Then click the Train button at the right-top of the site, a window will pop up for you to choose a training type.

I chose the Advanced Training type and the Training budget is 12 hours.

After the training is over, we can see the results on the Performance page. In order to test this model, we can quickly test it via the Quick Test function on the site.

Integrate Azure and Unity

Now we get a trained compute vision model and an API to classify the images based on the tags.

However, I want to integrate the functionality into Unity. Fortunately, Microsoft provides the Azure Custom Vision SDK in C# language. So I think it is possible to integrate them, even if I want to run it on Mac OS.

Since Unity 2018, we get a .net standard 2.0 compatibility level, which should be perfect for Nuget packages. Simply download the package using a separate VS project, then take the netstandard20 version of the DLL and place it in our Unity project. I made a .unitypackage file includes these required dlls, you can download it from here.

You can see the dlls we need in the project in the above image.

Then I will set up the C# code in our Unity project.

void Start()  
    var ENDPOINT = Environment.GetEnvironmentVariable("CUSTOM\_VISION\_ENDPOINT");  
    var predictionKey = Environment.GetEnvironmentVariable("CUSTOM\_VISION\_PREDICTION\_KEY");  
    _prediction = new CustomVisionPredictionClient(new Microsoft.Azure.CognitiveServices.Vision.CustomVision.Prediction.ApiKeyServiceClientCredentials(predictionKey))  
        Endpoint = ENDPOINT  

Firstly, I set up the environment and create an instance of CustomVisionPredictionClient in the Start method in Unity. As you can see in the code above, we need the endpoint of the Custom Vision resource and the key of the same resource to set up the environment in Unity.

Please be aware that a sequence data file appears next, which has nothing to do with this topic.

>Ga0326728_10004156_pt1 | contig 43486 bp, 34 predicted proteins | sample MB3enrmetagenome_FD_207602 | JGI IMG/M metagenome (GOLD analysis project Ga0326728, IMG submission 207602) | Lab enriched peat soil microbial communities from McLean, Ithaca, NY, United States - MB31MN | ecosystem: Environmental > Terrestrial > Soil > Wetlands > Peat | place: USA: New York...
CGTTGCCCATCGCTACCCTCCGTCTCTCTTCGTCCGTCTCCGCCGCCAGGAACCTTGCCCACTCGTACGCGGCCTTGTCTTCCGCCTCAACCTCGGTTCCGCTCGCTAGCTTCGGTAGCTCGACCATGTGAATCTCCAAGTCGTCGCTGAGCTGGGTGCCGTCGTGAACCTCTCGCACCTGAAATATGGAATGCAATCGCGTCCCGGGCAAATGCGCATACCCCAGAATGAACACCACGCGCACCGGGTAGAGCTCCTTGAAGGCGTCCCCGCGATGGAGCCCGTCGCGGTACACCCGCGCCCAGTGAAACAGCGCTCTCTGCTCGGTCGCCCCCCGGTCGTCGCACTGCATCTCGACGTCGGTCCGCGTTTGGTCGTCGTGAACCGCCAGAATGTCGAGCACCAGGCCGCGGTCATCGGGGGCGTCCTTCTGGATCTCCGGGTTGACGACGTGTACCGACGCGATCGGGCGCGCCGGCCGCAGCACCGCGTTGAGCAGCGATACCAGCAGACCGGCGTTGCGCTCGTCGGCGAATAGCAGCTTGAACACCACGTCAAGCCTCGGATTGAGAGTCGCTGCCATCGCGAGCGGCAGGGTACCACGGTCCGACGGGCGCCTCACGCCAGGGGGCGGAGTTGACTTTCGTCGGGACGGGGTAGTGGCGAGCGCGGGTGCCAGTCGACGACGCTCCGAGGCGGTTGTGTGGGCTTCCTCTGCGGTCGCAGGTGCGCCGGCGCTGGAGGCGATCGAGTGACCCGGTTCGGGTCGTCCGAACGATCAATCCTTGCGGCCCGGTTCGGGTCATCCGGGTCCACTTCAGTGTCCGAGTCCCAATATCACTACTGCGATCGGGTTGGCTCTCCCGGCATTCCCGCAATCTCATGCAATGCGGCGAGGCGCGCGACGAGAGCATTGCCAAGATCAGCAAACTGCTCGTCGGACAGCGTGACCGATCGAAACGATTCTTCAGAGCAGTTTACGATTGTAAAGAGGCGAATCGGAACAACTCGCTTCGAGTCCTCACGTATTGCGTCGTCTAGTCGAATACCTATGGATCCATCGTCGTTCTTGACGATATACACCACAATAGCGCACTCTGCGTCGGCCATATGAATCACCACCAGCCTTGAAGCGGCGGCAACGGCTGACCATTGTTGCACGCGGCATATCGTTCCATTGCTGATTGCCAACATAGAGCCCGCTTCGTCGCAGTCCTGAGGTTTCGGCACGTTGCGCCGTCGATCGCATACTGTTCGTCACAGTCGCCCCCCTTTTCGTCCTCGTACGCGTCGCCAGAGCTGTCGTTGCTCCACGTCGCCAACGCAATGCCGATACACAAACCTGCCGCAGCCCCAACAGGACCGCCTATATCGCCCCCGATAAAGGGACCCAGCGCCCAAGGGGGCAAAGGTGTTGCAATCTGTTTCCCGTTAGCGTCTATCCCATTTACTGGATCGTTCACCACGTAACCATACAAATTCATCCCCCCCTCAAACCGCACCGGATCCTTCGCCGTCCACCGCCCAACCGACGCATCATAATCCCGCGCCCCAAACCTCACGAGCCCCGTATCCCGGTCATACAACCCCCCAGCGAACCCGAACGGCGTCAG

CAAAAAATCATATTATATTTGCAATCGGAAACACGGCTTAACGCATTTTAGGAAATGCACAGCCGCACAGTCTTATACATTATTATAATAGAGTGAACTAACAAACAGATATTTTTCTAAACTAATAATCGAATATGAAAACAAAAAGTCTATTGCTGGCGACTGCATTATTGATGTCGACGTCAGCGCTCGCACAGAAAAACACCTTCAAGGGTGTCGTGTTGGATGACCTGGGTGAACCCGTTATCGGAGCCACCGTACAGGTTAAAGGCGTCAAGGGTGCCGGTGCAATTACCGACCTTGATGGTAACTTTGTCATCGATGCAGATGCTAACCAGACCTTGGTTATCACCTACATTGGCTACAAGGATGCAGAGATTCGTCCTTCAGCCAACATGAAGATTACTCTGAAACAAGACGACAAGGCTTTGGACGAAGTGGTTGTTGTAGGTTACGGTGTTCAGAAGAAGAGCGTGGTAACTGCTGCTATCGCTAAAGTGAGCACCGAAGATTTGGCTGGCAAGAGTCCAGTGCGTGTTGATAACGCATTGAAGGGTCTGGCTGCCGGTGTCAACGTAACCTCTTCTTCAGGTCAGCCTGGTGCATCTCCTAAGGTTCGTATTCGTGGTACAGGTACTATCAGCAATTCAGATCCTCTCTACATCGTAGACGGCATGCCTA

You can find them at the setting window of your Custom Vision project site. You can see it in the following image.

If you don’t set it up correctly, you will not connect to the correct Cognitive services resource.

Then we can call the ClassifyImage method of CustomVisionPredictionClient to classify the input image.

byte\[] bytes = sprite.texture.**EncodeToPNG**();  
_testStream = new MemoryStream(bytes);  
var publishedModelName = "Iteration2";  
var result = _prediction.ClassifyImage(_project.Id, publishedModelName, _testStream);

You need to provide the id of the project, you can find it on your project site too, and the publishedModelName, the name of the model (Iteration) you are using. You can find this name on the performance page of your project website. The last parameter you need to provide is the data of the input image.

In order to convert a texture in Unity context to the required MemoryStream instance, we call the EncodeToPNG method of Texture to convert the texture into a byte array, then create the corresponding MemoryStream instance.

Finally, let’s add some chest x-ray images to test the functionality in Unity.

Then you can see in the video below, our Unity project can classify the chest x-ray images correctly now.

You can find the Unity Project repo here(doesn’t include the Azure part):

Thanks for reading and hope it’s helpful.

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Jiadong Chen
Senior Software Developer

HusbandㅣProgrammerㅣAuthorㅣBloggerㅣSpeakerㅣMicrosoft @MVPAward In Developer TechnologiesㅣPreviously @Unity3d ㅣOpinions = my own.